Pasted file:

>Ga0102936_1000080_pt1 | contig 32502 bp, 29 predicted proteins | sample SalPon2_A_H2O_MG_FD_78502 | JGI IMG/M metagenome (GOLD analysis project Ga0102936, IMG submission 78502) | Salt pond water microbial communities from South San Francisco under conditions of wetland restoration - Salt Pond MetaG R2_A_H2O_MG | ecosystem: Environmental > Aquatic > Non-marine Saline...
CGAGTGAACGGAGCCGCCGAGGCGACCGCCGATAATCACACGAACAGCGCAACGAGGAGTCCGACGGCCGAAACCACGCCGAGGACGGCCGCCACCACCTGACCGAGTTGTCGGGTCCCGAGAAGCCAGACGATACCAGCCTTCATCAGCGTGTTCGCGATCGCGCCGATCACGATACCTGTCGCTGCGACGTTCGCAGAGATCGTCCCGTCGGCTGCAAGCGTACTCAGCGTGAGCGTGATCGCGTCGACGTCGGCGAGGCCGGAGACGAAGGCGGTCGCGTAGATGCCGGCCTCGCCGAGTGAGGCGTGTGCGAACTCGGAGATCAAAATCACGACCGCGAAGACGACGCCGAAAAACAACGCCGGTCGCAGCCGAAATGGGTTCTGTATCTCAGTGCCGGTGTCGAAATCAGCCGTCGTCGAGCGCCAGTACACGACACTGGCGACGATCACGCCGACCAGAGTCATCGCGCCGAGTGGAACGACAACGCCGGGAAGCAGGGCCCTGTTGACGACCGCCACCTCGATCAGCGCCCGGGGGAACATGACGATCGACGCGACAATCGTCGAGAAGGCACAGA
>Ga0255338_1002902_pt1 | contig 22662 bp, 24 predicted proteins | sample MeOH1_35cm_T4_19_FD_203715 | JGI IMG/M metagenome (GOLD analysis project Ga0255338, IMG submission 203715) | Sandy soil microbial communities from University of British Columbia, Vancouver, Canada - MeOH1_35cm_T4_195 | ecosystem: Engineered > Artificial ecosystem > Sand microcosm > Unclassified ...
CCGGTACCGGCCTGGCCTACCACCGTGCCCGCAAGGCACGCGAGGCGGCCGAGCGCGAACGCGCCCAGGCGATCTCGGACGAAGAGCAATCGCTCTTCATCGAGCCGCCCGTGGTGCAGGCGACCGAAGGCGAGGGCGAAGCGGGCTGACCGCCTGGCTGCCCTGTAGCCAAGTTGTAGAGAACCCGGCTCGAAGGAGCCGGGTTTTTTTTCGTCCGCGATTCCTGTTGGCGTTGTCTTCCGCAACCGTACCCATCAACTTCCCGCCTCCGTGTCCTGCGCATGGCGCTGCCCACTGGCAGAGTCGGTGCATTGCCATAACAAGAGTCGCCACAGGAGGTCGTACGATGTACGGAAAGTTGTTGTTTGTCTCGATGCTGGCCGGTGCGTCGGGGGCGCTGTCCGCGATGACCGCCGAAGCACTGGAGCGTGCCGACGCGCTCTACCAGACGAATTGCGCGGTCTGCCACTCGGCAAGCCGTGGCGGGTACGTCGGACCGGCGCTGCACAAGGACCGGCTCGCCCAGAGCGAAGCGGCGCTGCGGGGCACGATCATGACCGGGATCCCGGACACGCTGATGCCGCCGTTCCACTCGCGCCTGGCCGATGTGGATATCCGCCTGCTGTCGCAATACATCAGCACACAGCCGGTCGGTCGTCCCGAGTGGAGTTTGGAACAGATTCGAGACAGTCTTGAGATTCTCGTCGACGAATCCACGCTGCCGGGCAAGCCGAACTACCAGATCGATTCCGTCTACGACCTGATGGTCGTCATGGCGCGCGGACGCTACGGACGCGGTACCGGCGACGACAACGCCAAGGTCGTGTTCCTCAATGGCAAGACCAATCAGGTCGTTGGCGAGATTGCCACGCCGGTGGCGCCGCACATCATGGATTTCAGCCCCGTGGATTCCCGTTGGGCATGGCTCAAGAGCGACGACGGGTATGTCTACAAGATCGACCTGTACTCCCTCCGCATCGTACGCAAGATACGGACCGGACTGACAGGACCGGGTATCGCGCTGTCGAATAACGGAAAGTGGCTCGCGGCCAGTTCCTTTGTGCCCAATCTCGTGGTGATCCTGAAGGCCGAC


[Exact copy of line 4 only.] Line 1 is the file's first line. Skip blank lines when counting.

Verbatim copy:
CCGGTACCGGCCTGGCCTACCACCGTGCCCGCAAGGCACGCGAGGCGGCCGAGCGCGAACGCGCCCAGGCGATCTCGGACGAAGAGCAATCGCTCTTCATCGAGCCGCCCGTGGTGCAGGCGACCGAAGGCGAGGGCGAAGCGGGCTGACCGCCTGGCTGCCCTGTAGCCAAGTTGTAGAGAACCCGGCTCGAAGGAGCCGGGTTTTTTTTCGTCCGCGATTCCTGTTGGCGTTGTCTTCCGCAACCGTACCCATCAACTTCCCGCCTCCGTGTCCTGCGCATGGCGCTGCCCACTGGCAGAGTCGGTGCATTGCCATAACAAGAGTCGCCACAGGAGGTCGTACGATGTACGGAAAGTTGTTGTTTGTCTCGATGCTGGCCGGTGCGTCGGGGGCGCTGTCCGCGATGACCGCCGAAGCACTGGAGCGTGCCGACGCGCTCTACCAGACGAATTGCGCGGTCTGCCACTCGGCAAGCCGTGGCGGGTACGTCGGACCGGCGCTGCACAAGGACCGGCTCGCCCAGAGCGAAGCGGCGCTGCGGGGCACGATCATGACCGGGATCCCGGACACGCTGATGCCGCCGTTCCACTCGCGCCTGGCCGATGTGGATATCCGCCTGCTGTCGCAATACATCAGCACACAGCCGGTCGGTCGTCCCGAGTGGAGTTTGGAACAGATTCGAGACAGTCTTGAGATTCTCGTCGACGAATCCACGCTGCCGGGCAAGCCGAACTACCAGATCGATTCCGTCTACGACCTGATGGTCGTCATGGCGCGCGGACGCTACGGACGCGGTACCGGCGACGACAACGCCAAGGTCGTGTTCCTCAATGGCAAGACCAATCAGGTCGTTGGCGAGATTGCCACGCCGGTGGCGCCGCACATCATGGATTTCAGCCCCGTGGATTCCCGTTGGGCATGGCTCAAGAGCGACGACGGGTATGTCTACAAGATCGACCTGTACTCCCTCCGCATCGTACGCAAGATACGGACCGGACTGACAGGACCGGGTATCGCGCTGTCGAATAACGGAAAGTGGCTCGCGGCCAGTTCCTTTGTGCCCAATCTCGTGGTGATCCTGAAGGCCGAC